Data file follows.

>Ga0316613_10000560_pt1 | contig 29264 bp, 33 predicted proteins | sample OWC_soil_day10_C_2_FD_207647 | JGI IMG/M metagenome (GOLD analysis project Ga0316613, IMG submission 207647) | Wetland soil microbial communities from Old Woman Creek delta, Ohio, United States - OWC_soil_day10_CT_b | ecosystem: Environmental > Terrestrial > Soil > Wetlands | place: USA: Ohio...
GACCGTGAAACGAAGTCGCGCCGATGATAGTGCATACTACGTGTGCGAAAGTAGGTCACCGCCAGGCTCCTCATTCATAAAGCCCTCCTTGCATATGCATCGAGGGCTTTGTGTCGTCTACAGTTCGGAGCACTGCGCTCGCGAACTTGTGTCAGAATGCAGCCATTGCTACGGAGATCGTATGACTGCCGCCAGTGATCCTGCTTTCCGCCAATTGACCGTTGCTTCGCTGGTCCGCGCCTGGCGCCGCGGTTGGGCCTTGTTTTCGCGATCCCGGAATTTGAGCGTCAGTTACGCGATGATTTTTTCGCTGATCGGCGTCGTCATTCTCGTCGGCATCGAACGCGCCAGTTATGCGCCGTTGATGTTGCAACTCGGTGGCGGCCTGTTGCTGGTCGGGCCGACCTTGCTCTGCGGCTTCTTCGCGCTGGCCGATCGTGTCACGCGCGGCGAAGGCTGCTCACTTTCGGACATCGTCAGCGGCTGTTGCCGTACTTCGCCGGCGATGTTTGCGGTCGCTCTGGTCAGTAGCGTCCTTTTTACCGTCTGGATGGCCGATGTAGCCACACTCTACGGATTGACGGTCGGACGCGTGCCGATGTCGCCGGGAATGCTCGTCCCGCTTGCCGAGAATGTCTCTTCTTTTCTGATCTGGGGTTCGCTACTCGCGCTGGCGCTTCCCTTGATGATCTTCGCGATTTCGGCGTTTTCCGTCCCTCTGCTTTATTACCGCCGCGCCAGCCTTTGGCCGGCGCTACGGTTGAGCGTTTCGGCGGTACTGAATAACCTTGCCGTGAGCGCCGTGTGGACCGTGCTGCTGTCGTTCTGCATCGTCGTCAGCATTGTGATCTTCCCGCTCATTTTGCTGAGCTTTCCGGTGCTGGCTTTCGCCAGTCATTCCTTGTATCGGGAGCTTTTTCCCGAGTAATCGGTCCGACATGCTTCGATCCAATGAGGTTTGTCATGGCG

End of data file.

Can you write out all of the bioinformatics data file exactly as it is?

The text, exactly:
>Ga0316613_10000560_pt1 | contig 29264 bp, 33 predicted proteins | sample OWC_soil_day10_C_2_FD_207647 | JGI IMG/M metagenome (GOLD analysis project Ga0316613, IMG submission 207647) | Wetland soil microbial communities from Old Woman Creek delta, Ohio, United States - OWC_soil_day10_CT_b | ecosystem: Environmental > Terrestrial > Soil > Wetlands | place: USA: Ohio...
GACCGTGAAACGAAGTCGCGCCGATGATAGTGCATACTACGTGTGCGAAAGTAGGTCACCGCCAGGCTCCTCATTCATAAAGCCCTCCTTGCATATGCATCGAGGGCTTTGTGTCGTCTACAGTTCGGAGCACTGCGCTCGCGAACTTGTGTCAGAATGCAGCCATTGCTACGGAGATCGTATGACTGCCGCCAGTGATCCTGCTTTCCGCCAATTGACCGTTGCTTCGCTGGTCCGCGCCTGGCGCCGCGGTTGGGCCTTGTTTTCGCGATCCCGGAATTTGAGCGTCAGTTACGCGATGATTTTTTCGCTGATCGGCGTCGTCATTCTCGTCGGCATCGAACGCGCCAGTTATGCGCCGTTGATGTTGCAACTCGGTGGCGGCCTGTTGCTGGTCGGGCCGACCTTGCTCTGCGGCTTCTTCGCGCTGGCCGATCGTGTCACGCGCGGCGAAGGCTGCTCACTTTCGGACATCGTCAGCGGCTGTTGCCGTACTTCGCCGGCGATGTTTGCGGTCGCTCTGGTCAGTAGCGTCCTTTTTACCGTCTGGATGGCCGATGTAGCCACACTCTACGGATTGACGGTCGGACGCGTGCCGATGTCGCCGGGAATGCTCGTCCCGCTTGCCGAGAATGTCTCTTCTTTTCTGATCTGGGGTTCGCTACTCGCGCTGGCGCTTCCCTTGATGATCTTCGCGATTTCGGCGTTTTCCGTCCCTCTGCTTTATTACCGCCGCGCCAGCCTTTGGCCGGCGCTACGGTTGAGCGTTTCGGCGGTACTGAATAACCTTGCCGTGAGCGCCGTGTGGACCGTGCTGCTGTCGTTCTGCATCGTCGTCAGCATTGTGATCTTCCCGCTCATTTTGCTGAGCTTTCCGGTGCTGGCTTTCGCCAGTCATTCCTTGTATCGGGAGCTTTTTCCCGAGTAATCGGTCCGACATGCTTCGATCCAATGAGGTTTGTCATGGCG